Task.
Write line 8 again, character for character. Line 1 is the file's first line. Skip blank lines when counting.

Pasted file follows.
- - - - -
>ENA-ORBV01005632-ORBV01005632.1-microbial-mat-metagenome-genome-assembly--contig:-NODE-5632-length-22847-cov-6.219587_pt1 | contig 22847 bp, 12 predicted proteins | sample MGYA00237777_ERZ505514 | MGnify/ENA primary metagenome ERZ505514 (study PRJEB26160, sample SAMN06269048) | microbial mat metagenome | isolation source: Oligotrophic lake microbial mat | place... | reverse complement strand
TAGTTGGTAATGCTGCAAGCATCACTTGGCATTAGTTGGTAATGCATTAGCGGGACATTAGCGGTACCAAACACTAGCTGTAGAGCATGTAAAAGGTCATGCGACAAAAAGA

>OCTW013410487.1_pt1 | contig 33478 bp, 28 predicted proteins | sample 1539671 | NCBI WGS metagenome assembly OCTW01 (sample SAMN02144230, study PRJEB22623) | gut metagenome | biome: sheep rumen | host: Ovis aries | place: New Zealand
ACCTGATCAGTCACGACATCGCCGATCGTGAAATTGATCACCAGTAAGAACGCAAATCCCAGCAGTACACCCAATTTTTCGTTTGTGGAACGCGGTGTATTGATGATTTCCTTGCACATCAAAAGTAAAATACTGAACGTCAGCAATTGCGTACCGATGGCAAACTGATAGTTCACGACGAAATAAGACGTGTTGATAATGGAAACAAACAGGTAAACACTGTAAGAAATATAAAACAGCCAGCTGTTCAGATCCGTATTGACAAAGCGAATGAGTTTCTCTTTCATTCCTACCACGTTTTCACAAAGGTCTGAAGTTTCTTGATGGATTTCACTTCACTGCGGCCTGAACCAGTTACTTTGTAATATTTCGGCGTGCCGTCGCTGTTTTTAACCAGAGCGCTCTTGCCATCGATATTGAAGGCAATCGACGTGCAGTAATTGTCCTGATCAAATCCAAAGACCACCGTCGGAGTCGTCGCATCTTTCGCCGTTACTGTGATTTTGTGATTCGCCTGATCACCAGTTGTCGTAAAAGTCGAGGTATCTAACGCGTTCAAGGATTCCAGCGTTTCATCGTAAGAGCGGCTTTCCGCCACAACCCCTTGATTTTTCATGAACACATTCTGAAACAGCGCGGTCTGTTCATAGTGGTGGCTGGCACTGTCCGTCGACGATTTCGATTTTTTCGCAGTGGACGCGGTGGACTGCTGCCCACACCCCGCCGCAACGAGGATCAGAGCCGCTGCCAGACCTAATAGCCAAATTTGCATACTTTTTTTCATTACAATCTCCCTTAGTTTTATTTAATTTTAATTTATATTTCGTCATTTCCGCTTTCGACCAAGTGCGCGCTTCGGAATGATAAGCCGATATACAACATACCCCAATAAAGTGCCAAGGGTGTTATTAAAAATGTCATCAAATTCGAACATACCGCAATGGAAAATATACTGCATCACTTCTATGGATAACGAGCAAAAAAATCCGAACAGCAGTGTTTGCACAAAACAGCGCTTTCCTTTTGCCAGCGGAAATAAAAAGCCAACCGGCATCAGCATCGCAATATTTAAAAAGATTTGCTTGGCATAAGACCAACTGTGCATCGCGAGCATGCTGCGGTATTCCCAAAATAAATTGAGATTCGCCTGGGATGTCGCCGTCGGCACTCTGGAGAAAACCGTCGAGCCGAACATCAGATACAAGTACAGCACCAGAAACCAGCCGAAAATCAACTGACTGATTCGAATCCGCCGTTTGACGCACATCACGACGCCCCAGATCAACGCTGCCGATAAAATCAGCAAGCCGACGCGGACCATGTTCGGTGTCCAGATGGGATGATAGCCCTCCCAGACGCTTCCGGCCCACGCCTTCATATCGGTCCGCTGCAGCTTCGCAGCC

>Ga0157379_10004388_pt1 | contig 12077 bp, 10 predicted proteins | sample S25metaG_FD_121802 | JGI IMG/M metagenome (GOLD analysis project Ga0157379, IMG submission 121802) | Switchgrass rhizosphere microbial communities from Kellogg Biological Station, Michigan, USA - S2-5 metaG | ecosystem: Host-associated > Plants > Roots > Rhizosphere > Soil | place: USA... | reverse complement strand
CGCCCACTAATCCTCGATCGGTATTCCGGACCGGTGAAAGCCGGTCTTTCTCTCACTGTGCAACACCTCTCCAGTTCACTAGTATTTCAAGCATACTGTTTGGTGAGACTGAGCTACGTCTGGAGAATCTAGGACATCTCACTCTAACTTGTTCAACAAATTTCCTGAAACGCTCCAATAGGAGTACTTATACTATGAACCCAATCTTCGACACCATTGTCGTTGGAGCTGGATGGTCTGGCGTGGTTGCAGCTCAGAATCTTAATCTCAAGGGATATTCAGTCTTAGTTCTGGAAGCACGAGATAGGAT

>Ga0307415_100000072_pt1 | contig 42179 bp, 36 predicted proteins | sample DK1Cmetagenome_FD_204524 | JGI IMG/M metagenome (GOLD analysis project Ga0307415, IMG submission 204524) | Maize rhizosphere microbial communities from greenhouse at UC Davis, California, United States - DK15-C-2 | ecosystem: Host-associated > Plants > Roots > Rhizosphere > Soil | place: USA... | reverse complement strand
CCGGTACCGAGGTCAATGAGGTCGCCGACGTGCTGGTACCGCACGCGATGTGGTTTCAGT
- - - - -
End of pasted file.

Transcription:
CCGGTACCGAGGTCAATGAGGTCGCCGACGTGCTGGTACCGCACGCGATGTGGTTTCAGT